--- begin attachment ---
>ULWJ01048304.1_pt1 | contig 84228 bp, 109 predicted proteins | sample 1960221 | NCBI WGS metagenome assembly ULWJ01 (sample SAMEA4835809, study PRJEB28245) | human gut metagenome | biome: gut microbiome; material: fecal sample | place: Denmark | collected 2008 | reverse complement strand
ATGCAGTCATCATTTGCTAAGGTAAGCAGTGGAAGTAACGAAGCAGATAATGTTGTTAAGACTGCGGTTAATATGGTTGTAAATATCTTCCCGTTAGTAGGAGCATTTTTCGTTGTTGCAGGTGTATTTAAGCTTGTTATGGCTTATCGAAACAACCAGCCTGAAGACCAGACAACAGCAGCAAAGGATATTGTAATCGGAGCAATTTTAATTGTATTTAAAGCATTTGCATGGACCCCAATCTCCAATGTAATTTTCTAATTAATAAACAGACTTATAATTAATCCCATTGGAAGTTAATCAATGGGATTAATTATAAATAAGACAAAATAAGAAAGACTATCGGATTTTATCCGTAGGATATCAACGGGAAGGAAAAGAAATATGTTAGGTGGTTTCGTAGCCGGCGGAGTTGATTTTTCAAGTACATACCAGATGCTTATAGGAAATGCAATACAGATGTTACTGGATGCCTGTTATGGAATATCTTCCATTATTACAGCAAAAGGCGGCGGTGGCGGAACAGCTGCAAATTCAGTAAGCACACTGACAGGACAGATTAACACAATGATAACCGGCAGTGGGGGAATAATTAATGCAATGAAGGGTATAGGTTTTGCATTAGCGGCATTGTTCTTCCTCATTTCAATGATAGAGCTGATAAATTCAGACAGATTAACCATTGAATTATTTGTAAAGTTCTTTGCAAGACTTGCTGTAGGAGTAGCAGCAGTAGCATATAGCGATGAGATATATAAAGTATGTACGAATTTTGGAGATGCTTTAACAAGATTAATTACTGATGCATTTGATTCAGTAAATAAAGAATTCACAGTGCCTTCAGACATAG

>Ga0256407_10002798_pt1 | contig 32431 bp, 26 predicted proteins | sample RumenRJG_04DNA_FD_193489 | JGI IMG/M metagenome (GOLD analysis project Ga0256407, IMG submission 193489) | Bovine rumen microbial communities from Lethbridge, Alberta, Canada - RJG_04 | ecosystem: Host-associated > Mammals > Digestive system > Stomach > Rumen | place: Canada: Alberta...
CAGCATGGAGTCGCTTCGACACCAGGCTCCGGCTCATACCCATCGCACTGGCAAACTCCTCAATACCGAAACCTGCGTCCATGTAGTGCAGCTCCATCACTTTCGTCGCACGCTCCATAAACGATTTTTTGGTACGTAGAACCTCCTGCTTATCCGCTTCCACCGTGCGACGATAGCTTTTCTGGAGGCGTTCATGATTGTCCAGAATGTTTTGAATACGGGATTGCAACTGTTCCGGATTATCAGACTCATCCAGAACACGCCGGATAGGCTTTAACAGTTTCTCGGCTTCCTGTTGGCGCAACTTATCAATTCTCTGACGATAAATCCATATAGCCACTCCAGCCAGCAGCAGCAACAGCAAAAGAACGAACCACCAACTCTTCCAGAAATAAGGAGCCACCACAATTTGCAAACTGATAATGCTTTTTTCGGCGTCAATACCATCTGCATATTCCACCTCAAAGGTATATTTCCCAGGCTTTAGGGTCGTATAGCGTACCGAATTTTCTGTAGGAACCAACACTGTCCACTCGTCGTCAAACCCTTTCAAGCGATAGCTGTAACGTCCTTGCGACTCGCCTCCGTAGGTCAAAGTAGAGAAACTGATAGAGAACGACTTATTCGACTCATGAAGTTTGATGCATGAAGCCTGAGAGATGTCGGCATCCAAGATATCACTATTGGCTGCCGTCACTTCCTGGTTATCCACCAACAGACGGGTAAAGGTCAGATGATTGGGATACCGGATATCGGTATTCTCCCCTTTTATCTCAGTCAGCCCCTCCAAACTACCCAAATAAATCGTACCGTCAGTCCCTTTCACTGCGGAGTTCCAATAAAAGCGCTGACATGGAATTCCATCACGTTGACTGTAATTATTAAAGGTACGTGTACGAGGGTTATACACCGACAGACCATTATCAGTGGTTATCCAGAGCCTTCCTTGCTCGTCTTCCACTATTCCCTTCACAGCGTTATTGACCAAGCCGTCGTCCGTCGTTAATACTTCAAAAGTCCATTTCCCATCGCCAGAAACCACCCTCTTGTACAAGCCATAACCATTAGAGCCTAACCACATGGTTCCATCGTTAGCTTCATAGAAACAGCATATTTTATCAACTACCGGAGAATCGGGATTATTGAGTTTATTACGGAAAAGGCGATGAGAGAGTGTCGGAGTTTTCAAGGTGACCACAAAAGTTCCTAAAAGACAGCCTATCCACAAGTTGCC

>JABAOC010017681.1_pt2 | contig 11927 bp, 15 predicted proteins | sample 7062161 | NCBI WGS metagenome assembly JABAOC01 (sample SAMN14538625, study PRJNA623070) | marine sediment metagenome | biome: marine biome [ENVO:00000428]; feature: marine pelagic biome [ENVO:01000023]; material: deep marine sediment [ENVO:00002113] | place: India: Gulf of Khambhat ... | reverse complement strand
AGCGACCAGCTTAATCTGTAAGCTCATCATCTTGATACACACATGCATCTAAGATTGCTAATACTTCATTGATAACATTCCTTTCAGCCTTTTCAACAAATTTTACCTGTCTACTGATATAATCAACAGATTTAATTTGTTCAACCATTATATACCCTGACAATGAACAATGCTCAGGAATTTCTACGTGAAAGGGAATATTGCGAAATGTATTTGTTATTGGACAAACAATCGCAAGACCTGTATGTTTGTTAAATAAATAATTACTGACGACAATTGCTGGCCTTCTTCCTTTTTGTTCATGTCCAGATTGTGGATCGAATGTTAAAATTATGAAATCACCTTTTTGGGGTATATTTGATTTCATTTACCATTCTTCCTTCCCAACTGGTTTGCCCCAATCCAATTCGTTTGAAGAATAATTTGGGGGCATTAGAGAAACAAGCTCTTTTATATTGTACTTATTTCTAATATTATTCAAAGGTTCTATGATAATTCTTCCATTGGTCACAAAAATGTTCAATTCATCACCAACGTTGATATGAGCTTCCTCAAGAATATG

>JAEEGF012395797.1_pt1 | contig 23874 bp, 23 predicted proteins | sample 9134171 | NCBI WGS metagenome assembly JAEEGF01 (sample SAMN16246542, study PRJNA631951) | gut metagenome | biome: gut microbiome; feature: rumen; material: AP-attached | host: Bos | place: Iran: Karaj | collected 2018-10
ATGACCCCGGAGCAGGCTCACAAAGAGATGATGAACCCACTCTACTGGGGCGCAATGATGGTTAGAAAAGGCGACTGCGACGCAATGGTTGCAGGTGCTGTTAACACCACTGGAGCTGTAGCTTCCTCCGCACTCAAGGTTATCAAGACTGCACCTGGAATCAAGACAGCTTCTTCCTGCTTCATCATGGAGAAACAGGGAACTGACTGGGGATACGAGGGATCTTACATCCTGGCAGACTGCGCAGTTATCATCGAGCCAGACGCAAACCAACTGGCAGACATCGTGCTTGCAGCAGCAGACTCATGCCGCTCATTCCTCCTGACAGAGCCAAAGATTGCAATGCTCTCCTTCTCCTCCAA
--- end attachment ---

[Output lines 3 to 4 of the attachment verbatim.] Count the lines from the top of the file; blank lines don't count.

>Ga0256407_10002798_pt1 | contig 32431 bp, 26 predicted proteins | sample RumenRJG_04DNA_FD_193489 | JGI IMG/M metagenome (GOLD analysis project Ga0256407, IMG submission 193489) | Bovine rumen microbial communities from Lethbridge, Alberta, Canada - RJG_04 | ecosystem: Host-associated > Mammals > Digestive system > Stomach > Rumen | place: Canada: Alberta...
CAGCATGGAGTCGCTTCGACACCAGGCTCCGGCTCATACCCATCGCACTGGCAAACTCCTCAATACCGAAACCTGCGTCCATGTAGTGCAGCTCCATCACTTTCGTCGCACGCTCCATAAACGATTTTTTGGTACGTAGAACCTCCTGCTTATCCGCTTCCACCGTGCGACGATAGCTTTTCTGGAGGCGTTCATGATTGTCCAGAATGTTTTGAATACGGGATTGCAACTGTTCCGGATTATCAGACTCATCCAGAACACGCCGGATAGGCTTTAACAGTTTCTCGGCTTCCTGTTGGCGCAACTTATCAATTCTCTGACGATAAATCCATATAGCCACTCCAGCCAGCAGCAGCAACAGCAAAAGAACGAACCACCAACTCTTCCAGAAATAAGGAGCCACCACAATTTGCAAACTGATAATGCTTTTTTCGGCGTCAATACCATCTGCATATTCCACCTCAAAGGTATATTTCCCAGGCTTTAGGGTCGTATAGCGTACCGAATTTTCTGTAGGAACCAACACTGTCCACTCGTCGTCAAACCCTTTCAAGCGATAGCTGTAACGTCCTTGCGACTCGCCTCCGTAGGTCAAAGTAGAGAAACTGATAGAGAACGACTTATTCGACTCATGAAGTTTGATGCATGAAGCCTGAGAGATGTCGGCATCCAAGATATCACTATTGGCTGCCGTCACTTCCTGGTTATCCACCAACAGACGGGTAAAGGTCAGATGATTGGGATACCGGATATCGGTATTCTCCCCTTTTATCTCAGTCAGCCCCTCCAAACTACCCAAATAAATCGTACCGTCAGTCCCTTTCACTGCGGAGTTCCAATAAAAGCGCTGACATGGAATTCCATCACGTTGACTGTAATTATTAAAGGTACGTGTACGAGGGTTATACACCGACAGACCATTATCAGTGGTTATCCAGAGCCTTCCTTGCTCGTCTTCCACTATTCCCTTCACAGCGTTATTGACCAAGCCGTCGTCCGTCGTTAATACTTCAAAAGTCCATTTCCCATCGCCAGAAACCACCCTCTTGTACAAGCCATAACCATTAGAGCCTAACCACATGGTTCCATCGTTAGCTTCATAGAAACAGCATATTTTATCAACTACCGGAGAATCGGGATTATTGAGTTTATTACGGAAAAGGCGATGAGAGAGTGTCGGAGTTTTCAAGGTGACCACAAAAGTTCCTAAAAGACAGCCTATCCACAAGTTGCC